The recruitment crisis in social work has created a “sellers
market” where staff will shop around to find the best employment
opportunities, a senior member of the government’s new
training body has warned, writes Derren
Fiona Waddington, project manager at the Practice Learning
Taskforce, told delegates at Topss England’s annual
conference in Birmingham, that local authorities will have to work
harder at recruiting more, and better quality social workers.
Some councils are already paying qualified social workers up to
‘30’ on the pay scale, with others offering one off
inducements such as welcome handshakes. Students are now
particularly discerning about which employer to join, Waddington
“They will look at a council’s CPA (comprehensive
performance assessment) scores, inspection reports and joint
reviews, as well as what training opportunities there are,” she
“Demand for workers is outstripping supply and students and
existing social workers have very high expectations of employers as
a result,” added Waddington.
She said that improving practice learning opportunities will
make authorities more attractive to potential employees. The
emphasis on practice learning is set to increase with students
being expected to complete 200 hours of practice learning as part
of the degree, and a new performance indicator being introduced
that will see social services departments increase practice
learning ‘opportunities’ by 50 per cent.
Waddington also called on councils to offer work placements to
more social work students.
The taskforce began operating last month with the remit of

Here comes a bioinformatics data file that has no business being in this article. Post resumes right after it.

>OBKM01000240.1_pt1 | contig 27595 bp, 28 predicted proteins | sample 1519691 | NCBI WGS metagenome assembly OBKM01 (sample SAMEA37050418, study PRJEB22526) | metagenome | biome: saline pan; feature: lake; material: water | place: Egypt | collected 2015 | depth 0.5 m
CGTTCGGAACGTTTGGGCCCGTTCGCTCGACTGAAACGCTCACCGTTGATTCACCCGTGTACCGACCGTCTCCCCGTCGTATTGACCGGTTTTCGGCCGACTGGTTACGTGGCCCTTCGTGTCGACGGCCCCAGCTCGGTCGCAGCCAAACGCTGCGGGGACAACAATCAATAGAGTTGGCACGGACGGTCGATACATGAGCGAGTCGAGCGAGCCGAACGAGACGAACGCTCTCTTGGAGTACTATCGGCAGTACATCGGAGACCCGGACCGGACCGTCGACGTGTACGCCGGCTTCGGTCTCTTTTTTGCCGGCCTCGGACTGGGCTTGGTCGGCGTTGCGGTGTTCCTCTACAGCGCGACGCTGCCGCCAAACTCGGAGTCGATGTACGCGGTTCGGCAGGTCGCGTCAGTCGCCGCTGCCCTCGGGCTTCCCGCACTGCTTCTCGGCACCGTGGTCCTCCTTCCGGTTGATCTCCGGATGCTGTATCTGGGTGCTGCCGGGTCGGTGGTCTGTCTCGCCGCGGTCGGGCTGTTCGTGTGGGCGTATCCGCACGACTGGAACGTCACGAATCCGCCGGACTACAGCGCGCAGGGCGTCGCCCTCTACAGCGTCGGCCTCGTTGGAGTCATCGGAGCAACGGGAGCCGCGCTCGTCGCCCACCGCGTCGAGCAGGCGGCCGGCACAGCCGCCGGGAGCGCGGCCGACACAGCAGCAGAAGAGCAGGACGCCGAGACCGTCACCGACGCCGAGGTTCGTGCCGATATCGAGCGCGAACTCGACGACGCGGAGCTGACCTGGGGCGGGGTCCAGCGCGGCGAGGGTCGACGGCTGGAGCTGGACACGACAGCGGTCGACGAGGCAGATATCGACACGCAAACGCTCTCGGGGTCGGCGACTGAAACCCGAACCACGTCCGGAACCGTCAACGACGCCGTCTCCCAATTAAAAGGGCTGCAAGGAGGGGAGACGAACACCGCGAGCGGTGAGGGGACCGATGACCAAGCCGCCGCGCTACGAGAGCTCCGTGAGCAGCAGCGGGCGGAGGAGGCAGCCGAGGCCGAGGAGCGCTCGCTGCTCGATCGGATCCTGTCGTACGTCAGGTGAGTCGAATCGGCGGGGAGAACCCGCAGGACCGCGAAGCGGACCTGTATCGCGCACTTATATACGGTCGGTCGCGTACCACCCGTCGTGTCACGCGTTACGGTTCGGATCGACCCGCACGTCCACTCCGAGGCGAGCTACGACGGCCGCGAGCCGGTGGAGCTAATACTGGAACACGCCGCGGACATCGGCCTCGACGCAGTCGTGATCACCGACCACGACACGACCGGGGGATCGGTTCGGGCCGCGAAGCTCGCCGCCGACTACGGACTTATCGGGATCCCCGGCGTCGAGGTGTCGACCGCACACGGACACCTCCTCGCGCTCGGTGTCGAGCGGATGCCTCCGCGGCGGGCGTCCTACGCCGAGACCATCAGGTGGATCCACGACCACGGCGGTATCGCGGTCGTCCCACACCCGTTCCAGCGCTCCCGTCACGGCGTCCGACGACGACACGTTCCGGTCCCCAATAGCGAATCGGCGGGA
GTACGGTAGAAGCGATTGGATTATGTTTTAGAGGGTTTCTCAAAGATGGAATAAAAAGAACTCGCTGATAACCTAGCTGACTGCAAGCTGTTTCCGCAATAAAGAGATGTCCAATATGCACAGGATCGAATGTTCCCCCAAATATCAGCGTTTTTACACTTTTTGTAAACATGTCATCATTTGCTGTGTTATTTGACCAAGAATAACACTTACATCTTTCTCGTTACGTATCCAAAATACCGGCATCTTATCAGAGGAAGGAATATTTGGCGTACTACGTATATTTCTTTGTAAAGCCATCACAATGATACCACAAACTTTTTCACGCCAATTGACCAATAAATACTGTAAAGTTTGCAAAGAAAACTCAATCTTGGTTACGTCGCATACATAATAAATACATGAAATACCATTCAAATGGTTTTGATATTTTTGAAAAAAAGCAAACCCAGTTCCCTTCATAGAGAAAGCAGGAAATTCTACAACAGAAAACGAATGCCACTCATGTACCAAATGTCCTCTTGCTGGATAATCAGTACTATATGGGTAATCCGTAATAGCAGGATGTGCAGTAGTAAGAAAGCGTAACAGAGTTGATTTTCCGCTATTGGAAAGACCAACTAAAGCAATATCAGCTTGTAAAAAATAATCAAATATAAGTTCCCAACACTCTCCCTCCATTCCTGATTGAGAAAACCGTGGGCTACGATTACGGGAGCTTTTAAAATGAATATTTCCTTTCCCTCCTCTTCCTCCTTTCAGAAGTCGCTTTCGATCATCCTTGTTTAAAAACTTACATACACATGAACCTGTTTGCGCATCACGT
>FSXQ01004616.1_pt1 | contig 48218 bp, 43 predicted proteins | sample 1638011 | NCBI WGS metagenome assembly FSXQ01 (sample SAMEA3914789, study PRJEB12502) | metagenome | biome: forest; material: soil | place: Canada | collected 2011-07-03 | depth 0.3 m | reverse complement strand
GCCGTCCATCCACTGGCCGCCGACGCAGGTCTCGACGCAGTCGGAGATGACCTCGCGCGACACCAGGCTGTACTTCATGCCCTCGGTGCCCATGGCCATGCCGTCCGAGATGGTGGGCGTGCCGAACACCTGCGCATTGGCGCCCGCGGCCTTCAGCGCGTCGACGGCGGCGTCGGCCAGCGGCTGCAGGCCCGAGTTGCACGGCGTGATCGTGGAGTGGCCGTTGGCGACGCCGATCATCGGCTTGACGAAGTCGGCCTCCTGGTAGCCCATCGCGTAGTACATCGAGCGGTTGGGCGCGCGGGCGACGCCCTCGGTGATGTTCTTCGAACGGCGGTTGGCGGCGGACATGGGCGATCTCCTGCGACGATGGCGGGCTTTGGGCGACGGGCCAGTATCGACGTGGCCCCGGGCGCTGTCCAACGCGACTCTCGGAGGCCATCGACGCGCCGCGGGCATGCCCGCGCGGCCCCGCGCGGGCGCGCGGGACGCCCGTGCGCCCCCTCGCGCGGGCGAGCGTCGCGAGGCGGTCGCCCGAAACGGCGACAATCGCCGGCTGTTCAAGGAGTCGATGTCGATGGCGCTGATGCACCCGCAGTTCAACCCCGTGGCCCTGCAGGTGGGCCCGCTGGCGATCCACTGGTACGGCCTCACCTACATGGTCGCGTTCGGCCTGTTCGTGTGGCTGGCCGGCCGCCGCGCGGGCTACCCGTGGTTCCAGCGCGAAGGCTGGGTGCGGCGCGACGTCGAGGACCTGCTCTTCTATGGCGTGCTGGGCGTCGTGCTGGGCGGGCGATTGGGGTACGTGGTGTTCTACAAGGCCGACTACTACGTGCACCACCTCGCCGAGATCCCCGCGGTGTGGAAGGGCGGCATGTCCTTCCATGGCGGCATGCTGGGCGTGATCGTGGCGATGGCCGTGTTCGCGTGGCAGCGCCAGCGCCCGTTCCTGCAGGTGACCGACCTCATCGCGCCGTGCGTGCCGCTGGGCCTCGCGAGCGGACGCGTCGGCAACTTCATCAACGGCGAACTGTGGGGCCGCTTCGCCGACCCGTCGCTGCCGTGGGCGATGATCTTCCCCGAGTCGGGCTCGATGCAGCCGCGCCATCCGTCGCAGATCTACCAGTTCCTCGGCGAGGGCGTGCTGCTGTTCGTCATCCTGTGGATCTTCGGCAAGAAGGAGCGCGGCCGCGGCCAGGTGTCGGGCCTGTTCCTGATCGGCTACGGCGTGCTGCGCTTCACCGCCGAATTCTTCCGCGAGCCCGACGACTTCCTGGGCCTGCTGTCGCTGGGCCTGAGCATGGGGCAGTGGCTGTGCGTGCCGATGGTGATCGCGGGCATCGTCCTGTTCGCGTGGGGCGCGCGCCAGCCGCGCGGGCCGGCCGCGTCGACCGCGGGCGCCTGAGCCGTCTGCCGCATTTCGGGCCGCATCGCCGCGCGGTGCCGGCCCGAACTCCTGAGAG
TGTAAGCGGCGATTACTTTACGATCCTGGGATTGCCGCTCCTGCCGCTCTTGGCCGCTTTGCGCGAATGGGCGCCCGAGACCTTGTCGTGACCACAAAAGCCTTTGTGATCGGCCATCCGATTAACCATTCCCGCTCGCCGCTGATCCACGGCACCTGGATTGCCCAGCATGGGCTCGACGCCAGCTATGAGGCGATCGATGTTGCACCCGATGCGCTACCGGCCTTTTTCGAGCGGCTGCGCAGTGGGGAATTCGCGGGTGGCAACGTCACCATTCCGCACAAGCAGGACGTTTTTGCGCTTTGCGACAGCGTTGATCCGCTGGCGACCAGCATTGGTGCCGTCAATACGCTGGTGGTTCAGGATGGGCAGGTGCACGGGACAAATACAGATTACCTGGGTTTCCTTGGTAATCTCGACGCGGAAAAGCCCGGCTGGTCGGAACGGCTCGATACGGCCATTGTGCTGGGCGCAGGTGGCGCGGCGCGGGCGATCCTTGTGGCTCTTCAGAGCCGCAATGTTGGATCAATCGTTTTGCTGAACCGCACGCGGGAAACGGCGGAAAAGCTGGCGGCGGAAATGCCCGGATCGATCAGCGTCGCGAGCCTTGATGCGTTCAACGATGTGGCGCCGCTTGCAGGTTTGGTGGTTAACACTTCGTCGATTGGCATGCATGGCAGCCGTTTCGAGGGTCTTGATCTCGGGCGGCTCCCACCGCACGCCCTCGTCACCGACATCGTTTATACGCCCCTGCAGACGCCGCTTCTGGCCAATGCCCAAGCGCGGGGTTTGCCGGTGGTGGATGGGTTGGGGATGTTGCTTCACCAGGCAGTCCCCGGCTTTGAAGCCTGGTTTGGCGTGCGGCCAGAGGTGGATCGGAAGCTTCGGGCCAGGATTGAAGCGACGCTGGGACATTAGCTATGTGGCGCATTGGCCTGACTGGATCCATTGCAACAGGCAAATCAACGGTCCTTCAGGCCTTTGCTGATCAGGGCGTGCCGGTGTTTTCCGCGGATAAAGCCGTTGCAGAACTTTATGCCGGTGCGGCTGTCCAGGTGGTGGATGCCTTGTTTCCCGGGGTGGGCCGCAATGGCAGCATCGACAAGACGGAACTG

improving social workers’ skills and broadening the
profession’s appeal. It is headed up by Mike Leadbetter,
former president of the Association of Directors of Social
Meanwhile, health minister Jacqui Smith announced that the
government is to repeat the £15 million of funding for social
care training for the next three years.
The training strategy implementation fund, which is used to
develop and support NVQ training in the care sector, is to be
distributed through Topss England, as was the case last year when
it was first introduced.
Smith also unveiled further details of how two new social care
training grants, announced at the end of last year, will be
The £20 million national training strategy grant is to be
used to increase vocational qualifications for recently qualified
students to help employers meet the national minimum service
standards. All local authorities will need to have a percentage of
its workforce that has had access to these courses.
The £9 million human resources strategy development grant
is to be divided into two parts: £1 million will be used to
develop five trainee social work pilot schemes, with the remaining
£8 million being used to develop human resources pilot
schemes, linked in with the NHS ‘changing workforce’
programme, which is exploring multi-skilling among health and
social care staff.